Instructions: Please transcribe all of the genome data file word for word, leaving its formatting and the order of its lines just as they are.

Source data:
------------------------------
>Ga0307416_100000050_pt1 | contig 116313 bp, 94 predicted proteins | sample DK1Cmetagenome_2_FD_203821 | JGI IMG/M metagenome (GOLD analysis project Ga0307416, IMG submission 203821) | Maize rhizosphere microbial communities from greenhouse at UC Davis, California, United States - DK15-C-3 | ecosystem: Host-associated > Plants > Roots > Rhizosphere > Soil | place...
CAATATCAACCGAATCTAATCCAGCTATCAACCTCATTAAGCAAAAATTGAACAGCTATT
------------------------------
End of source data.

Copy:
>Ga0307416_100000050_pt1 | contig 116313 bp, 94 predicted proteins | sample DK1Cmetagenome_2_FD_203821 | JGI IMG/M metagenome (GOLD analysis project Ga0307416, IMG submission 203821) | Maize rhizosphere microbial communities from greenhouse at UC Davis, California, United States - DK15-C-3 | ecosystem: Host-associated > Plants > Roots > Rhizosphere > Soil | place...
CAATATCAACCGAATCTAATCCAGCTATCAACCTCATTAAGCAAAAATTGAACAGCTATT